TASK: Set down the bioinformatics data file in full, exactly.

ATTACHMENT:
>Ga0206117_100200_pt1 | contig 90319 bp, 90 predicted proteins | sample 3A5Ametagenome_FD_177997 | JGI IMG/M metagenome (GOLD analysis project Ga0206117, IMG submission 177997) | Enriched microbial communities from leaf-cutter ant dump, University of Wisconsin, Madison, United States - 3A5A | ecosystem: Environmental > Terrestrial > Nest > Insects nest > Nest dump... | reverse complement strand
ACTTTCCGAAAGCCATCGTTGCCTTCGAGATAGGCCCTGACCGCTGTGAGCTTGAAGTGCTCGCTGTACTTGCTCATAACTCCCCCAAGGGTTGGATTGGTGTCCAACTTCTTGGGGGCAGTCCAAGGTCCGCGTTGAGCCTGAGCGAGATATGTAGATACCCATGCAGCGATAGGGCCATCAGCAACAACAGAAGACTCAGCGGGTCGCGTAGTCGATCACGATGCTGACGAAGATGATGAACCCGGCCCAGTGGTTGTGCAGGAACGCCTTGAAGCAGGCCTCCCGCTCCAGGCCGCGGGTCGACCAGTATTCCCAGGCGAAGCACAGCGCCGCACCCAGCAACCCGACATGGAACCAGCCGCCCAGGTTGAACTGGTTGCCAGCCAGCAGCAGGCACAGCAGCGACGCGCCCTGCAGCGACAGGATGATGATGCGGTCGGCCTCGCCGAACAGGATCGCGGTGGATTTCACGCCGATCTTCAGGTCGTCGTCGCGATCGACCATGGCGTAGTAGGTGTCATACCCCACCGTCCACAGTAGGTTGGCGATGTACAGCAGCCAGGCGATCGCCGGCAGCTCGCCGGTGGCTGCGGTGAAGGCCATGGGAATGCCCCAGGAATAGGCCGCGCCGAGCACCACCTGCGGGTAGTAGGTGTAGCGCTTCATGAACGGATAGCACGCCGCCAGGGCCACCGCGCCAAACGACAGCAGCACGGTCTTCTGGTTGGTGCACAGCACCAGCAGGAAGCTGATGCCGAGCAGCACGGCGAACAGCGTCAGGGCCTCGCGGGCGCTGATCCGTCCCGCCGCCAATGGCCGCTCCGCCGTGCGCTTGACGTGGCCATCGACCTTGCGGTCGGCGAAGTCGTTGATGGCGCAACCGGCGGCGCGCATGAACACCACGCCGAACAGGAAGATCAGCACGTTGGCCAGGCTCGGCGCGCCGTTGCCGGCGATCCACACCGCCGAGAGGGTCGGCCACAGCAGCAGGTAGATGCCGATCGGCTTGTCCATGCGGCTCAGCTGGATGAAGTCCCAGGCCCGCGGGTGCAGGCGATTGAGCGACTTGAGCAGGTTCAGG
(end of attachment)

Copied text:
>Ga0206117_100200_pt1 | contig 90319 bp, 90 predicted proteins | sample 3A5Ametagenome_FD_177997 | JGI IMG/M metagenome (GOLD analysis project Ga0206117, IMG submission 177997) | Enriched microbial communities from leaf-cutter ant dump, University of Wisconsin, Madison, United States - 3A5A | ecosystem: Environmental > Terrestrial > Nest > Insects nest > Nest dump... | reverse complement strand
ACTTTCCGAAAGCCATCGTTGCCTTCGAGATAGGCCCTGACCGCTGTGAGCTTGAAGTGCTCGCTGTACTTGCTCATAACTCCCCCAAGGGTTGGATTGGTGTCCAACTTCTTGGGGGCAGTCCAAGGTCCGCGTTGAGCCTGAGCGAGATATGTAGATACCCATGCAGCGATAGGGCCATCAGCAACAACAGAAGACTCAGCGGGTCGCGTAGTCGATCACGATGCTGACGAAGATGATGAACCCGGCCCAGTGGTTGTGCAGGAACGCCTTGAAGCAGGCCTCCCGCTCCAGGCCGCGGGTCGACCAGTATTCCCAGGCGAAGCACAGCGCCGCACCCAGCAACCCGACATGGAACCAGCCGCCCAGGTTGAACTGGTTGCCAGCCAGCAGCAGGCACAGCAGCGACGCGCCCTGCAGCGACAGGATGATGATGCGGTCGGCCTCGCCGAACAGGATCGCGGTGGATTTCACGCCGATCTTCAGGTCGTCGTCGCGATCGACCATGGCGTAGTAGGTGTCATACCCCACCGTCCACAGTAGGTTGGCGATGTACAGCAGCCAGGCGATCGCCGGCAGCTCGCCGGTGGCTGCGGTGAAGGCCATGGGAATGCCCCAGGAATAGGCCGCGCCGAGCACCACCTGCGGGTAGTAGGTGTAGCGCTTCATGAACGGATAGCACGCCGCCAGGGCCACCGCGCCAAACGACAGCAGCACGGTCTTCTGGTTGGTGCACAGCACCAGCAGGAAGCTGATGCCGAGCAGCACGGCGAACAGCGTCAGGGCCTCGCGGGCGCTGATCCGTCCCGCCGCCAATGGCCGCTCCGCCGTGCGCTTGACGTGGCCATCGACCTTGCGGTCGGCGAAGTCGTTGATGGCGCAACCGGCGGCGCGCATGAACACCACGCCGAACAGGAAGATCAGCACGTTGGCCAGGCTCGGCGCGCCGTTGCCGGCGATCCACACCGCCGAGAGGGTCGGCCACAGCAGCAGGTAGATGCCGATCGGCTTGTCCATGCGGCTCAGCTGGATGAAGTCCCAGGCCCGCGGGTGCAGGCGATTGAGCGACTTGAGCAGGTTCAGG